Undergraduate Module Descriptor

POL3267: Misinformation, Misperceptions and Conspiracy Theories

This module descriptor refers to the 2021/2 academic year.

Indicative Reading List

This reading list is indicative - i.e. it provides an idea of texts that may be useful to you on this module, but it is not considered to be a confirmed or compulsory reading list for this module.

  • Douglas, K. M., Uscinski, J. E., Sutton, R. M., Cichocka, A., Nefes, T., Ang, C. S., & Deravi, F. (2019). Understanding conspiracy theories. Political Psychology, 40, 3-35.
  • Flynn, D., B. Nyhan and J. Reifler (2017). The nature and origins of misperceptions: understanding false and unsupported beliefs about politics. Political Psychology38 (S1): 127–150.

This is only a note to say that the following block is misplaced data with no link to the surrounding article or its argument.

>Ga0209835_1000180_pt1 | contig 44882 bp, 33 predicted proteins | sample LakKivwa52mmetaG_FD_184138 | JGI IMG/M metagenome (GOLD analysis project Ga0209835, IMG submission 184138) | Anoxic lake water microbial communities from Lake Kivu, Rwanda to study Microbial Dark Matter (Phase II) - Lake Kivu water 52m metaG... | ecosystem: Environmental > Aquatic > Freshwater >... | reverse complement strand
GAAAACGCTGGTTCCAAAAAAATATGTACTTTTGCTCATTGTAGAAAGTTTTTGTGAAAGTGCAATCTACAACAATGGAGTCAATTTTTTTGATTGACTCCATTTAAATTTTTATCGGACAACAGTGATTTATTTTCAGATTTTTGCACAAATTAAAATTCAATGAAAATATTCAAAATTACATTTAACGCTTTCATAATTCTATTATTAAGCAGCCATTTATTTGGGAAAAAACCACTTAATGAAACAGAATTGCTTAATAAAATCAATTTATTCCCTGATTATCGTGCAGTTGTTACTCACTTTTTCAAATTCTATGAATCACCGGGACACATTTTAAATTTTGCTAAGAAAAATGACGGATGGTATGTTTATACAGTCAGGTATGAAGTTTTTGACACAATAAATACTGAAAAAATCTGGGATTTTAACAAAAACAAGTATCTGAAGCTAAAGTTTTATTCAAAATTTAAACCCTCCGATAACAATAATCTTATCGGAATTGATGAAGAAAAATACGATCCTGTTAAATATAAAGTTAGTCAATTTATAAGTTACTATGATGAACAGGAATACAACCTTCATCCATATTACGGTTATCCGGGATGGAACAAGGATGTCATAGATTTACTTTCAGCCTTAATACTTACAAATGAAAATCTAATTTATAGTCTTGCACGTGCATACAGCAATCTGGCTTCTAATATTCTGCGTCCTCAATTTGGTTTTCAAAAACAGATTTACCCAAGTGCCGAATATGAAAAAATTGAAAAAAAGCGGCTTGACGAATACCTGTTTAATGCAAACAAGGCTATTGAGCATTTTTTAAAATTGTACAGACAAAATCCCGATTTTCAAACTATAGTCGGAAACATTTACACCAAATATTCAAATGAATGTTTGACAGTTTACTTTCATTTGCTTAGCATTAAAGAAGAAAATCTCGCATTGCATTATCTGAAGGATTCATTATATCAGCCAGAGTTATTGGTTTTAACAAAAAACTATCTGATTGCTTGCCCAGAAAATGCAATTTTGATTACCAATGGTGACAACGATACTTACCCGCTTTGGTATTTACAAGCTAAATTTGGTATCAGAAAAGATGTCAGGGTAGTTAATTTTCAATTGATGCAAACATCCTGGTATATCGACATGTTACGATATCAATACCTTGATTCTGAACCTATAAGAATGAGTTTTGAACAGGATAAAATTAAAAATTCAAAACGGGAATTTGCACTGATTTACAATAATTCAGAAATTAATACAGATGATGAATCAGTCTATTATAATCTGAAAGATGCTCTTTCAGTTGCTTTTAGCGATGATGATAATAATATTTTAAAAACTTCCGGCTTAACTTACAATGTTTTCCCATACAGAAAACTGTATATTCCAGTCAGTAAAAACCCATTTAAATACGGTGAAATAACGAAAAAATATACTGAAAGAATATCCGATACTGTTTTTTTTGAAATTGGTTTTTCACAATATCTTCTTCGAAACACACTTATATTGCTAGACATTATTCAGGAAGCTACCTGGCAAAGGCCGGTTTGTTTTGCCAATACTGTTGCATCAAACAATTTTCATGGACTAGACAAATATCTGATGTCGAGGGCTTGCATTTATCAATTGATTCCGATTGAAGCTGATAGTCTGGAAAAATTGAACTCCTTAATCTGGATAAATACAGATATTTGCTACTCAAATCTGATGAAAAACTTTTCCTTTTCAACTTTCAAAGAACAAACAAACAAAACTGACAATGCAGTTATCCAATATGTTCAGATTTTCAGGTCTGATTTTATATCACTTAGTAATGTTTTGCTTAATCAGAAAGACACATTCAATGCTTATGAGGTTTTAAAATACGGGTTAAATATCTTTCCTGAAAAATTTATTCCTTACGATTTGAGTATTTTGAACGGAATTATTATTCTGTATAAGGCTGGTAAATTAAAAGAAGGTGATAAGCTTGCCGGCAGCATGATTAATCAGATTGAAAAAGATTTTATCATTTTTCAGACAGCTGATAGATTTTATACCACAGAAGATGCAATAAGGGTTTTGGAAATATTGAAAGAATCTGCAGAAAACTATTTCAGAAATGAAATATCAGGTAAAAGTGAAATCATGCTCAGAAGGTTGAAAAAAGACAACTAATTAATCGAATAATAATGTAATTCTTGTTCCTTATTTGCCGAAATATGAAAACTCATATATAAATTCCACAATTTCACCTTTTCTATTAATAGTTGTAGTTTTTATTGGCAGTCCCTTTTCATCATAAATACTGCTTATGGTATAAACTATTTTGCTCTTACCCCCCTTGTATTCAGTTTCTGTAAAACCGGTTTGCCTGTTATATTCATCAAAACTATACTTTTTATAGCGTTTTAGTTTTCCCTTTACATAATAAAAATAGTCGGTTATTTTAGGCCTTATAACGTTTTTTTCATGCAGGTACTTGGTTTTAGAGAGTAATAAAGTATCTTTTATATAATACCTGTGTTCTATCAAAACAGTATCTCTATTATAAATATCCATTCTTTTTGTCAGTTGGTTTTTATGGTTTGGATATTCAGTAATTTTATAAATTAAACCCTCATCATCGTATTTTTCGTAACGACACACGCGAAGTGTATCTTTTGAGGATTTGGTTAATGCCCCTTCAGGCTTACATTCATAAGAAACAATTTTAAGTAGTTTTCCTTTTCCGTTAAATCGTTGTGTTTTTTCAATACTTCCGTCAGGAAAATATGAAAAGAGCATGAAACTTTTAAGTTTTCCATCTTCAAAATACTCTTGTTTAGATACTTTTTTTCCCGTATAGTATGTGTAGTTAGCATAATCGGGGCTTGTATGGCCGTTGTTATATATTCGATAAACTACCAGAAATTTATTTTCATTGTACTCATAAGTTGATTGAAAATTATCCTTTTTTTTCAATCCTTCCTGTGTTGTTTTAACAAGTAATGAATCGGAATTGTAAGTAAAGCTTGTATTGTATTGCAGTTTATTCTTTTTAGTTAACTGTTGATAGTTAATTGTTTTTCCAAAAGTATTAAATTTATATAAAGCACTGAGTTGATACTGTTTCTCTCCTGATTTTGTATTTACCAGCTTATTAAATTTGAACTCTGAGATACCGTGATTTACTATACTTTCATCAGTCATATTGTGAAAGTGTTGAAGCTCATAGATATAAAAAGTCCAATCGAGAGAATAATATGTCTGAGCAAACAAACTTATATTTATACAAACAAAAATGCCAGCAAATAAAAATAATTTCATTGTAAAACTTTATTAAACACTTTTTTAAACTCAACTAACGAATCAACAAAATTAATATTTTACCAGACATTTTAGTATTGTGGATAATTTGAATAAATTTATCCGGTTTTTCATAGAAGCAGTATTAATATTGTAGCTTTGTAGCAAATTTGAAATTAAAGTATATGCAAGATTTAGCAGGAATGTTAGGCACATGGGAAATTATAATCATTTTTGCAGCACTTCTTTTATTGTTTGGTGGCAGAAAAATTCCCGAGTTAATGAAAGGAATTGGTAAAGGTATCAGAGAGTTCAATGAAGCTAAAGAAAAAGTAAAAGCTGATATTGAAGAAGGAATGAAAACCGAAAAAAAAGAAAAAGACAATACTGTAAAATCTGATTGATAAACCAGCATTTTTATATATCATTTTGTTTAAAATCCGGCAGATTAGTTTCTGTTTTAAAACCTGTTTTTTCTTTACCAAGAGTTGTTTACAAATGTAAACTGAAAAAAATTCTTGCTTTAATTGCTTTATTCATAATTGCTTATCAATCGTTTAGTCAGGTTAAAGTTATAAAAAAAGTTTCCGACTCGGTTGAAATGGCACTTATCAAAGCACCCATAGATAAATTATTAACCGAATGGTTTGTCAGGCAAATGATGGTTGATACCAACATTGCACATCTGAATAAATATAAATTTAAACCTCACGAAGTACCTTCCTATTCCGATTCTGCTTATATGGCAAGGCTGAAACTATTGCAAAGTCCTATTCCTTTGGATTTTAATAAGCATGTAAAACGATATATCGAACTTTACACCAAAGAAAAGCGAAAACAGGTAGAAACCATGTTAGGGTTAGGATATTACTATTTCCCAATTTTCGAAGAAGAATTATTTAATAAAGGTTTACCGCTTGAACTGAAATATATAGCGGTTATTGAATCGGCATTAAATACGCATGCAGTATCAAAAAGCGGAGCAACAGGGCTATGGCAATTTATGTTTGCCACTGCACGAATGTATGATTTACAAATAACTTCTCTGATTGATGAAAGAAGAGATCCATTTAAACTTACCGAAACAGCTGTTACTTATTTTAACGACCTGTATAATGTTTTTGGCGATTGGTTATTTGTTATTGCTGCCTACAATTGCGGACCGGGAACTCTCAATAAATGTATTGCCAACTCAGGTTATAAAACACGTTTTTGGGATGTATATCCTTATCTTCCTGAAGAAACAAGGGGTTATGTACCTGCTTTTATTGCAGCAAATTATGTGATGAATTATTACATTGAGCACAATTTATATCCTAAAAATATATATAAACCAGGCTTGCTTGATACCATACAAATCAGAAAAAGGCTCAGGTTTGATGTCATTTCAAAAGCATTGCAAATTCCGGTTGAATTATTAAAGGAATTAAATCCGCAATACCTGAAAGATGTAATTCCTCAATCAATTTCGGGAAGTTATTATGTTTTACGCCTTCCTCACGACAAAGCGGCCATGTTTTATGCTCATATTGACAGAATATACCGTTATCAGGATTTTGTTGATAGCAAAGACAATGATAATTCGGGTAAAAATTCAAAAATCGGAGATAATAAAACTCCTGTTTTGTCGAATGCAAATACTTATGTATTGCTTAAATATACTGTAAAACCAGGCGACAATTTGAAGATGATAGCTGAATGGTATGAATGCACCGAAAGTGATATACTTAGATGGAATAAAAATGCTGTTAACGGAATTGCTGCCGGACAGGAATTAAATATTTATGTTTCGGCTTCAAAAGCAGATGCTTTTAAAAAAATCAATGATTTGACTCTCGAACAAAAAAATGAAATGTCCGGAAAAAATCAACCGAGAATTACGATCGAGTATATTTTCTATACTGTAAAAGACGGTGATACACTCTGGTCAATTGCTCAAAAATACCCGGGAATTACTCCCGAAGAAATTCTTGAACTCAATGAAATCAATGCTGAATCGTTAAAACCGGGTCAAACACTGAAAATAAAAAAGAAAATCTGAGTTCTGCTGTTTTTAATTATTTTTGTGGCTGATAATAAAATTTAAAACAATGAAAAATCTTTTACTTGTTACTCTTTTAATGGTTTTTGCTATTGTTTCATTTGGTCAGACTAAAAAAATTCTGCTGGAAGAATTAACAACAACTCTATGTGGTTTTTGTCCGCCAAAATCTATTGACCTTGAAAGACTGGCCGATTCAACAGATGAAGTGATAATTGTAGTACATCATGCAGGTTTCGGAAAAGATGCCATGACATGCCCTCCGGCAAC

• Guess, Andrew M., Michael Lerner, Benjamin Lyons, Jacob M. Montgomery, Brendan Nyhan, Jason Reifler, and Neelanjan Sircar. (2020) A digital media literacy intervention increases discernment between mainstream and false news in the United States and India. Proceedings of the National Academy of Sciences117, no. 27: 15536-15545.
  • Guess, Andrew, Jonathan Nagler, and Joshua Tucker. Less than you think: Prevalence and predictors of fake news dissemination on Facebook. Science advances5, no. 1 (2019): eaau4586.
  • Jerit, Jennifer, and Yangzi Zhao. "Political misinformation." Annual Review of Political Science23 (2020): 77-94.
  • Uscinski, J.E., 2018. Conspiracy theories and the people who believe them. Oxford: Oxford University Press.